Sunday, October 07, 2012
Long ball no help for Cavaliers
Duke's Jamison Crowder (3) battles Virginia's Demetrious Nicholson (1) at Wallace Wade Stadium in Durham, N.C., on Saturday.
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Aaron McFarling's blog
DURHAM, N.C. -- One of the reasons behind Virginia's quarterback change this week was Phillip Sims' ability to deliver the long ball.
Sims' longest completion Saturday in a 42-17 loss at Duke came on a crossing pattern to Dominique Terrell that went for 38 yards, but Sims' repeated attempts to throw long were in vain and seemed at times to stifle the UVa offense.
"When you go with the long ball - [running back] Perry Jones threw one also - it's high-risk/reward and we didn't come up with the big plays that we had hoped to," UVa offensive coordinator Bill Lazor said.
The Cavaliers were without Sims' one-time high-school teammate, Tim Smith, who entered the season as Virginia's ranking deep threat. Smith had suffered an apparent hamstring injury in a 44-38 loss to Louisiana Tech last week.
Sophomore E.J. Scott started in Smith's place and finished with five catches for 98 yards. UVa freshmen Canaan Severin and Adrian Gamble were both the targets of long balls - Severin in the end zone - but could not come up with the ball.
Duke senior Conner Vernon, on the other hand, had touchdown receptions of 37 and 45 yards. On the first one, he outbattled UVa cornerback Demetrious Nicholson for the ball. On the second, cornerback Drequan Hoskey and safety Brandon Phelps were step for step with him.
"The long passes that were thrown, our defenders are right there," UVa head coach Mike London said, "but [the Blue Devils] made great catches. On the other side, the balls were just over the fingertips or just off the hands."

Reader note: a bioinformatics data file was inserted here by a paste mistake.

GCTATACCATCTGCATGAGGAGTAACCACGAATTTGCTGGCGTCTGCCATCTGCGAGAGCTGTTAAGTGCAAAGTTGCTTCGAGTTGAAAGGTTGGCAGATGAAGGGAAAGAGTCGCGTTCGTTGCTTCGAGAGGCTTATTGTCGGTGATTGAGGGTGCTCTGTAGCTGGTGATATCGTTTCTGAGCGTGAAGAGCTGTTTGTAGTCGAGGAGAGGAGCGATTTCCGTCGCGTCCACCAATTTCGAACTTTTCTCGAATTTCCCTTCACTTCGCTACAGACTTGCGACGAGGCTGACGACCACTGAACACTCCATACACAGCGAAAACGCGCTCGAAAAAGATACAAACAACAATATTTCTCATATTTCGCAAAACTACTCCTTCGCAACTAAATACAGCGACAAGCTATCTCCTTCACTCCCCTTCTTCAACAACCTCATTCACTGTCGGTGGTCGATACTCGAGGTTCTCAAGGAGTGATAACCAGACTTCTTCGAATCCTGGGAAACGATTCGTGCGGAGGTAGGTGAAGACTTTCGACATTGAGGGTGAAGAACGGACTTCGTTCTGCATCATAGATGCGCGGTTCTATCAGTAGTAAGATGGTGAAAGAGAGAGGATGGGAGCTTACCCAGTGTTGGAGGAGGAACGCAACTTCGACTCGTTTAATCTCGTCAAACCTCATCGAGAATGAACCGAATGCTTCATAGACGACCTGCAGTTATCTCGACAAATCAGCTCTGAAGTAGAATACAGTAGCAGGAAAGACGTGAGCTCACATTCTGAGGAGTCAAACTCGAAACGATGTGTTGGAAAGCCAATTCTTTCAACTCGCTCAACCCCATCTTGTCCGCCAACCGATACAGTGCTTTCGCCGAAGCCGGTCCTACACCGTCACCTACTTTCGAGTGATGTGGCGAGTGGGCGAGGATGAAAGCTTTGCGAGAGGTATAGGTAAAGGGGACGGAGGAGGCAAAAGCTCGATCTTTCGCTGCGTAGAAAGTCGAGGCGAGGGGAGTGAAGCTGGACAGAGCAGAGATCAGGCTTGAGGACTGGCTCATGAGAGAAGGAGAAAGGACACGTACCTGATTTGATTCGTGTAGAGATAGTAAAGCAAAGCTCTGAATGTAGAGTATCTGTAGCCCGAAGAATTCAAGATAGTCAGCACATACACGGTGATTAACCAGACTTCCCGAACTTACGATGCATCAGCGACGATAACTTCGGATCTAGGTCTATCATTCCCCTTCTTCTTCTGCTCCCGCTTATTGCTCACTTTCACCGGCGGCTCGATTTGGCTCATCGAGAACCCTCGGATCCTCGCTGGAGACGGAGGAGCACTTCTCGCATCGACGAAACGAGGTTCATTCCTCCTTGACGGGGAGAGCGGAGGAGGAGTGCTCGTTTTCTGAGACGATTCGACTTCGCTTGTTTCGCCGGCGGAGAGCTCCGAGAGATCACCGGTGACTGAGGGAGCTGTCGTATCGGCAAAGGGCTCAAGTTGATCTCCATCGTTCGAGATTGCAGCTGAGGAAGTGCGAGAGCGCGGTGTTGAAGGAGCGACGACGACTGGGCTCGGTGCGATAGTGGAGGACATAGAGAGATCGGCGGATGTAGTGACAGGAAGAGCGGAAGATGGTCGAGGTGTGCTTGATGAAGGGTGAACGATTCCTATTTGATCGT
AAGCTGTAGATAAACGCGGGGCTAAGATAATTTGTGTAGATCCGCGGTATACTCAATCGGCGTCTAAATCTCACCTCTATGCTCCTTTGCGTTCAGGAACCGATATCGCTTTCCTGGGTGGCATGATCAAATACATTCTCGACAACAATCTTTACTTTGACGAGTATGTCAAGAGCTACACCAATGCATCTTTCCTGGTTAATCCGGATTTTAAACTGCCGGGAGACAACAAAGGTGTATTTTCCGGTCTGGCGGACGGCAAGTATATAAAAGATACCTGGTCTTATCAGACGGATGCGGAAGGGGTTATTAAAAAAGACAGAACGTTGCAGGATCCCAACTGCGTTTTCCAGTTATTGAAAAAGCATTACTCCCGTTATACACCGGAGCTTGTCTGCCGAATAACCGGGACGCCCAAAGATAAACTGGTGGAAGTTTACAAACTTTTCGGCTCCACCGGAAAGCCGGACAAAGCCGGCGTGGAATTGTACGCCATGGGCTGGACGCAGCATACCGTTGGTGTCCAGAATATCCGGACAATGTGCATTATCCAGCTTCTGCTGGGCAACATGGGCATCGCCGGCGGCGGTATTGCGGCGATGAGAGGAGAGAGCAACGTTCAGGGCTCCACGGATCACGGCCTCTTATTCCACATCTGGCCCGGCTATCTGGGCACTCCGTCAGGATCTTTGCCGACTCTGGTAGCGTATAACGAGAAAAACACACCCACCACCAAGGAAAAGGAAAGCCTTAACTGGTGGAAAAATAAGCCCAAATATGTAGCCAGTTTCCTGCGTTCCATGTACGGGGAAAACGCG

Virginia was 4 of 16 on third-down conversions for the game and, on several occasions, Sims seemed to have the running room to pick up a third-and-1 or third-and-2 but would throw the ball downfield.
"You like your quarterbacks to have an awareness of the sticks," said London, who added that the receivers are expected to stay downfield in case the quarterback does decide to scramble for first-down yardage.
Michael Rocco, who had started 18 consecutive games before Saturday, entered the game following Duke's final touchdown with 2:48 left and completed two of four passes for 7 yards.
Rocco had passed for 1,116 yards in Virginia's first five games but had been intercepted eight times, compared to six touchdown passes.
Sims had a 5-to-0 touchdown pass-to-interception ratio before Saturday but was picked off twice by the Blue Devils and did not throw a TD pass.
By the numbers
Virginia, already last in the ACC in turnover margin, now sits at minus-12 for the season, including minus-5 with no turnovers forced in the past two games. â? The scoring margin in Virginia's past six losses (over eight games) is 38, 19, 36, 20, six and 28, an average of 29.5.
A 95-yard first half enabled UVa senior Perry Jones to finish with 19 carries for 100 yards, the first 100-yard game by a Cavaliers' running back this season. â? Sophomore Clifton Richardson made his first appearance in three games and finished with five carries for 15 yards.
Odds 'n' ends
Virginia's loss was its third in a row at Wallace Wade Stadium and its fourth in the past five meetings with Duke, although the Cavaliers lead the overall series 33-31. â? The Cavaliers had gone 16 quarters without a rushing touchdown before Kevin Parks' 1-yard run in the first quarter. â? Steve Greer's 10 tackles put him over the 300 mark for his career at 309, good for 12th place in school history.
Virginia next week
The Cavaliers (2-4, 0-2) will celebrate homecoming at 3 p.m. against Maryland (3-2, 1-0). The Terrapins surpassed their 2011 victory total with a 19-14 victory Saturday over Wake Forest in College Park, Md.